It was a lunch stop for burgers that changed Bonita and Bernie Styers’ idea of the American dream.
The couple, both in their 60s, felt that their 3,000-square-foot, Dallas-area house was too big for two empty nesters. They had considered buying a smaller house, but it was tough to find one for the right price in such an expensive market. That's when Bonita spied a gated community of compact, cottage-style homes behind the parking lot of a fast-food restaurant.
She had found a single-family rental community—a neighborhood of one- to three-bedroom, single-family, detached homes. The neighborhood of 122 rentals ranges from $1,275 a month for a one-bedroom house to $2,900 for a three-bedroom model.
“We feel like it’s our home, but we have a little bit of help taking care of it,” says Bonita, 62, a medical receptionist.
These master-planned communities are aimed at those who don't want to deal with the maintenance of owning a home—but aren't keen on living in an apartment either. And they're gaining in popularity. That's because more baby boomers are retiring and seeking a simpler life, as sky-high home prices are pushing many out of the market.
The Urban Institute reported in 2017 that single-family rentals—whether detached homes or townhouses—were the fastest-growing segment of the housing market.
Builders have taken note. The number of newly built, single-family rentals was up from 37,000 in 2017 to 43,000 in 2018, according to the National Association of Home Builders. They make up only about 4% of all single-family construction nationwide, but they're expected to jump to 6% over the next few quarters, according to Robert Dietz, chief economist of the NAHB.
They're going up predominantly in the suburbs of Southern states stretching from Arizona through Texas and into Florida and the Carolinas, says Rick Palacios Jr., director of research for John Burns Real Estate Consulting. There is more affordably priced land available in this part of the country, and the cheaper property means rents don't have to be sky-high for builders to make ends meet.
“The stigma of renting has ... gone away,” says Palacios, whose firm advises builders and developers nationally. “Fewer and fewer people think you need to own a home to make it.”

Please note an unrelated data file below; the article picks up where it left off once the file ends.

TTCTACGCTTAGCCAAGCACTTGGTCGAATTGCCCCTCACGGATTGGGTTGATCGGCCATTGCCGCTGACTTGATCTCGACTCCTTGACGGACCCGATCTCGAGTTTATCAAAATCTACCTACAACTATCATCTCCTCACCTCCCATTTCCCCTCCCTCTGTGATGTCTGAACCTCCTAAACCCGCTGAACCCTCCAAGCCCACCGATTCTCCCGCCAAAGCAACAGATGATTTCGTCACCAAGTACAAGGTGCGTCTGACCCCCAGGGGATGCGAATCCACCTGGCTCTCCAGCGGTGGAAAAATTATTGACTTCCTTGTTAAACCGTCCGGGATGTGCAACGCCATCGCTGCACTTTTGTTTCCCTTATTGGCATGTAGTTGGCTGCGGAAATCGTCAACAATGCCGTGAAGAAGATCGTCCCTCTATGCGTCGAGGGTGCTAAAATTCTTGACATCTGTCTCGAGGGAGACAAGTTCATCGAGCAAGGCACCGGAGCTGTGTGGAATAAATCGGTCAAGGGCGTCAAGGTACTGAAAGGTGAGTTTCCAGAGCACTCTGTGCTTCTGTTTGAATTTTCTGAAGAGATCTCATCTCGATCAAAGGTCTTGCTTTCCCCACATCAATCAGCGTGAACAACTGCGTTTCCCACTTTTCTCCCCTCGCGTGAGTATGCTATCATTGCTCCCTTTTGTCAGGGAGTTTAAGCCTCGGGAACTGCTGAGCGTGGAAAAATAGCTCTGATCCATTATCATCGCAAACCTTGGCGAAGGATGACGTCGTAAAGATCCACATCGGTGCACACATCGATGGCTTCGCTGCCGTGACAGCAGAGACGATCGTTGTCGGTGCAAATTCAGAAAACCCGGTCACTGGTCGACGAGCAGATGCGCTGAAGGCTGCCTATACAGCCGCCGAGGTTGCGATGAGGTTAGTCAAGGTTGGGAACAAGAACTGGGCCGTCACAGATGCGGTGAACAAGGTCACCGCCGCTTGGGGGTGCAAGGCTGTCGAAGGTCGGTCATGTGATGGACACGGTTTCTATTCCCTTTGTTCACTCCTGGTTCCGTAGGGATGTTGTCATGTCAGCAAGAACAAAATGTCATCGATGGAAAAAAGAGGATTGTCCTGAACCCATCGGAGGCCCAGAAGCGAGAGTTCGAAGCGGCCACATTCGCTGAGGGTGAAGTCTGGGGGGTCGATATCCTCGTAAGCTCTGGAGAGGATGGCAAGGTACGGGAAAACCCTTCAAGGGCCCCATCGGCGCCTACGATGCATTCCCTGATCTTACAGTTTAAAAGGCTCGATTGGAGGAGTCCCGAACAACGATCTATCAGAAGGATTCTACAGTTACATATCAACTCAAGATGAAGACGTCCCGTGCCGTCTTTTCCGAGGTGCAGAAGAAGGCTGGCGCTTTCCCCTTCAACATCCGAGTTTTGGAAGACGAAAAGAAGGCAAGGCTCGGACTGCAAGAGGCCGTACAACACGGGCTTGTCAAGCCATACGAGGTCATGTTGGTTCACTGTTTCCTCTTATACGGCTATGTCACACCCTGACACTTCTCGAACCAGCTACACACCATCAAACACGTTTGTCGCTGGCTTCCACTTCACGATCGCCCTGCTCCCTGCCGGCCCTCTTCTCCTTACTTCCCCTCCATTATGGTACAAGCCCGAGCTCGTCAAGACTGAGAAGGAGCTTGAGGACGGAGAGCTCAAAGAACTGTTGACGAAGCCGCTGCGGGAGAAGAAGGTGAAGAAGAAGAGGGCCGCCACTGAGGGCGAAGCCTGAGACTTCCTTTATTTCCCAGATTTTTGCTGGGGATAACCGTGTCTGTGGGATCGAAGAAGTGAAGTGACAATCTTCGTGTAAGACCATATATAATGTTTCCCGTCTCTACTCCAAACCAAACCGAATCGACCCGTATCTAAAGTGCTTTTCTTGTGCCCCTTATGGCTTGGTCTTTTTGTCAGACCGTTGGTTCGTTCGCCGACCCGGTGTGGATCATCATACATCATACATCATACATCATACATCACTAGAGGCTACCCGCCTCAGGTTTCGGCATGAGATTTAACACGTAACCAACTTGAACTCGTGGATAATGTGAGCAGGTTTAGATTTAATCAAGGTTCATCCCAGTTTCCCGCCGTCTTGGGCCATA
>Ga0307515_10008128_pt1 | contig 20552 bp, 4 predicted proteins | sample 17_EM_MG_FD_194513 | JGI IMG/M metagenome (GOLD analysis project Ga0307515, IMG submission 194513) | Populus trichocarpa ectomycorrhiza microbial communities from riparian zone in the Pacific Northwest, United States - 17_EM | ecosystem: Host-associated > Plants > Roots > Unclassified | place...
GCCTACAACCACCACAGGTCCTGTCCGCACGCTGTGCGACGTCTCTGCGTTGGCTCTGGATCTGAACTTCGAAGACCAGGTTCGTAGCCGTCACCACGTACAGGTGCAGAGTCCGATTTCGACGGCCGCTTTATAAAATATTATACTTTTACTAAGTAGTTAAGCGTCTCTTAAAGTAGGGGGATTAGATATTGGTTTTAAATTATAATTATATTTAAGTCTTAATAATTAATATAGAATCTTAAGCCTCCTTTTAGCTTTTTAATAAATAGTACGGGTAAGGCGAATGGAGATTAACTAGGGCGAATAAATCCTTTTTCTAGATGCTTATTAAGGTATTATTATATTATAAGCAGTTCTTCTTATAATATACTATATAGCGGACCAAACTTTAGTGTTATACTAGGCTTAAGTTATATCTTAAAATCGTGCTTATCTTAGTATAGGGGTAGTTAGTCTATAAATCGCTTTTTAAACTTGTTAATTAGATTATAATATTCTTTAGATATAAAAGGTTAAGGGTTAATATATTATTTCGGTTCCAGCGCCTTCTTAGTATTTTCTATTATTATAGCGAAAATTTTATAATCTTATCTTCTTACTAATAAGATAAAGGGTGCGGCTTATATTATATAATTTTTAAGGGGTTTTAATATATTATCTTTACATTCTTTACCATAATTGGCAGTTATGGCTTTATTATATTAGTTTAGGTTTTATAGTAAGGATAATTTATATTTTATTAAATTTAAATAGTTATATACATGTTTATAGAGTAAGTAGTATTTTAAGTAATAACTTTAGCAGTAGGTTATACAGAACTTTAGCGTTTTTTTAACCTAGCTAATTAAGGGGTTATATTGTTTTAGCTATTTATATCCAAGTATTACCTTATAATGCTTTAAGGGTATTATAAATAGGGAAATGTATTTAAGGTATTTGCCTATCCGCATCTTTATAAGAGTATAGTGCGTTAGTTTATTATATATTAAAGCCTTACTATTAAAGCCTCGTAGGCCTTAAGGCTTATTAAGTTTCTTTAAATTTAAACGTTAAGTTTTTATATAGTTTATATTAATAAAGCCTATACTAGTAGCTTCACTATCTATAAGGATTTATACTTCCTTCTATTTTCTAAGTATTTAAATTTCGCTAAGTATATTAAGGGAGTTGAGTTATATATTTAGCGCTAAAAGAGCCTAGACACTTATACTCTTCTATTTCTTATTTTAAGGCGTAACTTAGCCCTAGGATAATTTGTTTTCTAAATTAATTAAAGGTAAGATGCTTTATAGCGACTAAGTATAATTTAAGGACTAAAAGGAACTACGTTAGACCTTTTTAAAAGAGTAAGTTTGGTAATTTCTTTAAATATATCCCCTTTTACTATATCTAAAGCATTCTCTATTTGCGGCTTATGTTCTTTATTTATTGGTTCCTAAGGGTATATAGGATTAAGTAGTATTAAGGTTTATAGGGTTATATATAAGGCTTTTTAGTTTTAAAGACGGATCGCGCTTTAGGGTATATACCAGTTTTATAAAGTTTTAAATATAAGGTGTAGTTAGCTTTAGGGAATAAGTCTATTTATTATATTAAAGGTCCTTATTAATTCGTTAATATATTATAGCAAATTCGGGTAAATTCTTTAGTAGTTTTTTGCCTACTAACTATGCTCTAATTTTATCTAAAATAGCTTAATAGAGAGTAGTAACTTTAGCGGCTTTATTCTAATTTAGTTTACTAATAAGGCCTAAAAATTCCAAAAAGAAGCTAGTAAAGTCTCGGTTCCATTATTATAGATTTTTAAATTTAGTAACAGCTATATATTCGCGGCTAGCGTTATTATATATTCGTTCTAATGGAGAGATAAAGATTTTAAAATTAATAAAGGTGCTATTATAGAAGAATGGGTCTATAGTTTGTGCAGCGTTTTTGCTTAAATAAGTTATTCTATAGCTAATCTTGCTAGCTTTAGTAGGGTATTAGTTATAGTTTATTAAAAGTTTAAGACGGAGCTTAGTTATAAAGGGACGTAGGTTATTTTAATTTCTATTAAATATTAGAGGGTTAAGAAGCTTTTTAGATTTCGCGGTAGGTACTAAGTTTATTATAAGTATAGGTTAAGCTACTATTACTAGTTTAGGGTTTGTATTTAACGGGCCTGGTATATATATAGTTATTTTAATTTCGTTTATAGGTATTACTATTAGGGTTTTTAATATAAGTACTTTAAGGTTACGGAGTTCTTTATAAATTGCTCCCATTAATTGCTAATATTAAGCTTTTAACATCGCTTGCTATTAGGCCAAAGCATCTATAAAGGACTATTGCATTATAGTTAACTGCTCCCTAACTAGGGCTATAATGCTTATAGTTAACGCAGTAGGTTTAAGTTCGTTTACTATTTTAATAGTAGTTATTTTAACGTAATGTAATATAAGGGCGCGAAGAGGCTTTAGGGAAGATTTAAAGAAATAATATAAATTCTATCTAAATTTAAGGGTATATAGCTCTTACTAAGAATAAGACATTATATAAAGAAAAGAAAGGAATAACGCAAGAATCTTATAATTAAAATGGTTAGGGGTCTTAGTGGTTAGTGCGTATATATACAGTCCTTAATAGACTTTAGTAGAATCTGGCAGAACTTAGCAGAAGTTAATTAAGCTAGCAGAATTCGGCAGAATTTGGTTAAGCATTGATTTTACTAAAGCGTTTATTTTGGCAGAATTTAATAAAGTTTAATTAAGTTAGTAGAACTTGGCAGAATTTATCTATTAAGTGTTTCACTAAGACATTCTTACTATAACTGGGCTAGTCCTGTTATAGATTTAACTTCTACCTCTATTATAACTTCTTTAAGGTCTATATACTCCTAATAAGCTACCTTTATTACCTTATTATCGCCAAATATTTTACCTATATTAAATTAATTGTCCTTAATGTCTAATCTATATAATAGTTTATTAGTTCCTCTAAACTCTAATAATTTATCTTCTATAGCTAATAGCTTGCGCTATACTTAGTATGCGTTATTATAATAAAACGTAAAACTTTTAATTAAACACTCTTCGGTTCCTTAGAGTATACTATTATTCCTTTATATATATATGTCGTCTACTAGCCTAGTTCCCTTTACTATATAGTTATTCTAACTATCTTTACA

The perks of single-family rental communities
Audrey Kowalczyk, 58, and her sister, Sharon Kowalczyk, 68, are moving from Virginia to Christopher Todd Communities at Marley Park in Surprise, AZ. The security of the gated location and the lack of neighbors upstairs helped shape their decision. The sisters, who are both retired and share their rental home, also liked the idea of on-site maintenance.
“We are not too knowledgeable when it comes to anything needing repair,” Audrey says. “Maintenance is only one phone call away.”
Knowledgeable or not, many aging boomers are simply growing tired of the upkeep of their large houses. That's certainly the case with Bonita Styers, whose husband travels frequently for his job as a vice president in charge of franchise sales for a hotel chain.
"We didn’t want to have to take care of a yard and a pool and all those things," she says.
But residents of many of these new developments don't have to give up those amenities for the rental life, either. Single-family rental neighborhoods frequently have features seen in a luxury condo or country club setting, such as pools, dog parks, and communal open areas. The homes often come with high ceilings and attractive landscaping. Plus, they're brand-new.
“You get the best of both worlds,” says Mark Wolf, founder and CEO of AHV Communities, which has two rental communities in the San Antonio, TX, area. “We take the best apartment attributes and marry that with the best of single-family living.”
Where are these single-family rental communities popping up?
Many of these communities—between 100 to 250 homes on average—are popping up on the outskirts of town where there is enough land to hold an entire neighborhood. AHV’s next community is in suburban Katy, TX. It's about 35 minutes west of downtown Houston.
Others are in areas with a more urban vibe. Many of these build-to-rent communities in the Phoenix region are in areas prized for their walkability, local schools, and close proximity to shops and restaurants.
But they're usually located outside the priciest parts of the country.
“You’re not going to see purpose-built, single-family rental communities in coastal California or other very expensive metro areas,” Palacios says.
Who's renting—instead of buying—suburban houses?
Not every renter in these communities has thrown in the towel on eventual homeownership. Many just can't afford to buy right now.
That may explain why they're popular with older millennials, aged 28 to 38, according to Wolf of AHV Communities. About a third of AHV's residents have children. That means many of them are juggling child care costs with student loan and car payments. That makes it hard to save for a down payment on a home.
“Saving for a down payment is a challenge, particularly when you have high expenses and limited income,” says Chief Economist Danielle Hale of realtor.com. “Entry-level jobs in particular tend to pay lower wages.”
The downside is that these folks aren't building equity through homeownership. That means they're missing out on any appreciation in the real estate market that could provide them with a nice chunk of change down the line. They also can't borrow against their properties through low-interest home equity loans if they have any unexpected, hefty expenses.
Still, the appeal of these communities is hard to deny.
Audrey Kowalczyk, who is retired from AT&T, is also looking forward to a life not tethered down by her house.
“As active adults, we love to travel and this rental lifestyle makes that possible,” she says. "There is a new kind of life ahead, full of experiences, just waiting to happen.”